Posts from this blog have appeared irregularly of late. In an attempt to get things back on track, here’s a Thursday post courtesy of Richard Whitehouse and

One of these days, I will get round to examining Mendelssohn’s involvement in Birmingham’s musical life, and particularly the role of his oratorio, Elijah. In Victorian times, audiences couldn’t get enough of it. Every Triennial Festival had its obligatory performance.

Here is a review of the CBSO’s recent performance of this quintessential part of Birmingham’s musical heritage.

‘The Colliers’ Rant’ and other miners’ ballads — November 9, 2019

‘The Colliers’ Rant’ and other miners’ ballads

The nineteenth-century Industrial Revolution in the UK was fuelled by coal; lots of it. The work was hard, dangerous, required very long hours, and prior to 1842, could involve the whole family.  Health and safety was far from the minds of those demanding the constant production of coal: no safety equipment, hardly any light, little ventilation or heat regulation, and the ever-present danger from the build-up of gases.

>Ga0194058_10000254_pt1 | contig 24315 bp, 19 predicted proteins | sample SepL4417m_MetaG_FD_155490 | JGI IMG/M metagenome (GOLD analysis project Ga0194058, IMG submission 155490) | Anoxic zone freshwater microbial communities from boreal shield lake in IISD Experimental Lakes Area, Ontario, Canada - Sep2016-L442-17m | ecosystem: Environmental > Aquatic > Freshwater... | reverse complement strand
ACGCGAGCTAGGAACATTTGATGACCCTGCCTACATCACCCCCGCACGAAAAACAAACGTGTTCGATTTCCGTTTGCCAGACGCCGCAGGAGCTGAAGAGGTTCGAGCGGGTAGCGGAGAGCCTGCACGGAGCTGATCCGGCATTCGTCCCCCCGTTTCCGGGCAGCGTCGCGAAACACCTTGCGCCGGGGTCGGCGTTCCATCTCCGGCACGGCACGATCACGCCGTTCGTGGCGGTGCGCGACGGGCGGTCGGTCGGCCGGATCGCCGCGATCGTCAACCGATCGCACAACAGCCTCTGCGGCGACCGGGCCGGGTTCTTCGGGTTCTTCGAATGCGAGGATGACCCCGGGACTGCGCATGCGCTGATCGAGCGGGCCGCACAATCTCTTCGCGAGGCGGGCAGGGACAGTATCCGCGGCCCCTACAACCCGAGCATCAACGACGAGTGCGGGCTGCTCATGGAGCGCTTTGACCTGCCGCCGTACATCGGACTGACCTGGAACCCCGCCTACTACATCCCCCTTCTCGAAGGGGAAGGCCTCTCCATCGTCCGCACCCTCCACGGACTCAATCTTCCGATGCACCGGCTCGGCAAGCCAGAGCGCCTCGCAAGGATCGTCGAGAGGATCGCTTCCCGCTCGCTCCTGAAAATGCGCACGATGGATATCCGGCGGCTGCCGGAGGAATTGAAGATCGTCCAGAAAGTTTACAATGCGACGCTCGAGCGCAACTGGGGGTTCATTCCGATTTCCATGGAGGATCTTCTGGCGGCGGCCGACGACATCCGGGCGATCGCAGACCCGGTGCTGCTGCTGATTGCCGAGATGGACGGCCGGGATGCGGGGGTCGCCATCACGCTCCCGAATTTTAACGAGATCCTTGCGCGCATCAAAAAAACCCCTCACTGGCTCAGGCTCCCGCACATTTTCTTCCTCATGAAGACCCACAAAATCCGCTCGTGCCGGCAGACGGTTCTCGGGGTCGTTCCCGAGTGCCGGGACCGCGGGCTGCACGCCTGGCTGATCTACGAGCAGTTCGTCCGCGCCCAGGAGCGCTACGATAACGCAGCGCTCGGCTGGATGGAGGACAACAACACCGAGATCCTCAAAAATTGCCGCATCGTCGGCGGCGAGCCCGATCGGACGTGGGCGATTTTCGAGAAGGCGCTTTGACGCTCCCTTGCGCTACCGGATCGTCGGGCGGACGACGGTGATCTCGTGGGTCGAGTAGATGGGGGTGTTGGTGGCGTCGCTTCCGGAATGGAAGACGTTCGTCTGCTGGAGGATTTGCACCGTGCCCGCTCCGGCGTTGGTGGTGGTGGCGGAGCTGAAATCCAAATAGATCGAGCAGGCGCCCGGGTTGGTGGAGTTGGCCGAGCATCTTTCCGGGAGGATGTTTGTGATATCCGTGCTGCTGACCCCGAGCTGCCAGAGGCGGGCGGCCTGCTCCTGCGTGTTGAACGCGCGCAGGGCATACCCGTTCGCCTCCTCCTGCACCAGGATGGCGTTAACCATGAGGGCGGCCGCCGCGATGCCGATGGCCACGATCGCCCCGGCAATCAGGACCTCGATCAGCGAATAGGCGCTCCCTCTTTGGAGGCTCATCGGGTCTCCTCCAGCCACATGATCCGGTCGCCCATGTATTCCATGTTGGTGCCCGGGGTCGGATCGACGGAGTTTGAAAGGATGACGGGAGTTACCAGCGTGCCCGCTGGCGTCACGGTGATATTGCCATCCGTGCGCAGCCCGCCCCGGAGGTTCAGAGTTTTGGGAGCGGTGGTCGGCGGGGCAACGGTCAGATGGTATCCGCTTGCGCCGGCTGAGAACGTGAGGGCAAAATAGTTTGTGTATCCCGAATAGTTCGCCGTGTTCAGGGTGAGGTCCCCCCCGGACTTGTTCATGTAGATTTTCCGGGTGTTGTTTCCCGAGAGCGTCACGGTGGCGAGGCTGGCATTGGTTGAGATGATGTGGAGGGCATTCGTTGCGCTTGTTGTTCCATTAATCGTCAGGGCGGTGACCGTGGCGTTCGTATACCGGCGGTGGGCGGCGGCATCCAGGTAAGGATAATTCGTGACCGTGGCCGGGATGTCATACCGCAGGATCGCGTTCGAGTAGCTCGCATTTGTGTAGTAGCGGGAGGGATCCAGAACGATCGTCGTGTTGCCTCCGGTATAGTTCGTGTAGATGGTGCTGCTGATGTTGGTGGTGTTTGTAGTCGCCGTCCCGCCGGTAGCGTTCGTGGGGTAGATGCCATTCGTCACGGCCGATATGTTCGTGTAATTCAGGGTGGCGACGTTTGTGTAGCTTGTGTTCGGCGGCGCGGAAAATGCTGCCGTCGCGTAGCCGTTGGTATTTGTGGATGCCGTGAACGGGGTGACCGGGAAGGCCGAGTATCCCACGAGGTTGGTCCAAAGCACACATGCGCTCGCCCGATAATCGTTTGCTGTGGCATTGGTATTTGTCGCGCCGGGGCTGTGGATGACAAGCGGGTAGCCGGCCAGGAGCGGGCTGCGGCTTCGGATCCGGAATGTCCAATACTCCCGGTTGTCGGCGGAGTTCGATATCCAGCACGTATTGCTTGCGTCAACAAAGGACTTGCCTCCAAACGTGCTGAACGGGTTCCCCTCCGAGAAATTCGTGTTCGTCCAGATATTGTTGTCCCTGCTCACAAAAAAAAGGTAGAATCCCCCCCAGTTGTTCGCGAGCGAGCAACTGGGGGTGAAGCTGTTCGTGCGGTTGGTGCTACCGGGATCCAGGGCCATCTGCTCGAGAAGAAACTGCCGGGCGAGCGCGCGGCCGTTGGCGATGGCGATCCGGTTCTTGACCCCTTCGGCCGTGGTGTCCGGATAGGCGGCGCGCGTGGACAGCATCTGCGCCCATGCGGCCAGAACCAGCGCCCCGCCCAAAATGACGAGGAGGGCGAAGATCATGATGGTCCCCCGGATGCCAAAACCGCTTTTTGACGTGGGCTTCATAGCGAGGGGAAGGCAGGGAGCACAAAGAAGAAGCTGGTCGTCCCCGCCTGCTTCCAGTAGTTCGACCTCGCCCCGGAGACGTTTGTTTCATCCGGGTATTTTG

[Images courtesy of the National Coal Mining Museum. Clicking on the images will enlarge them.]

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CBSO: a hundred years of music-making — October 23, 2019

CBSO: a hundred years of music-making


The City of Birmingham Symphony Orchestra is celebrating its centenary this season. As a contribution to the celebrations, journalist and music critic Richard Bratby spent a large slice of his recent life researching the CBSO’s history. Writing a book is hard work, even more so when it’s not fiction. Give this post a read to understand why.

We will add the book to our stock in due course.

Shopping for music at M&S — October 15, 2019

Shopping for music at M&S

Here in the UK, Marks and Spencer has been part of the high street for well over a hundred years. Institutions have to change to survive though. Nowadays M&S is associated with food, clothing, home wares, and financial services. Back at the start of the twentieth century, the M&S Original Penny Bazaars (both market stalls and shops) sold haberdashery (small scale sewing requirements) and household items. So no food or clothing at all, and everything was a penny (1d).

[Click on an image to enlarge it.]

Another item the original shops sold was sheet music. Continue reading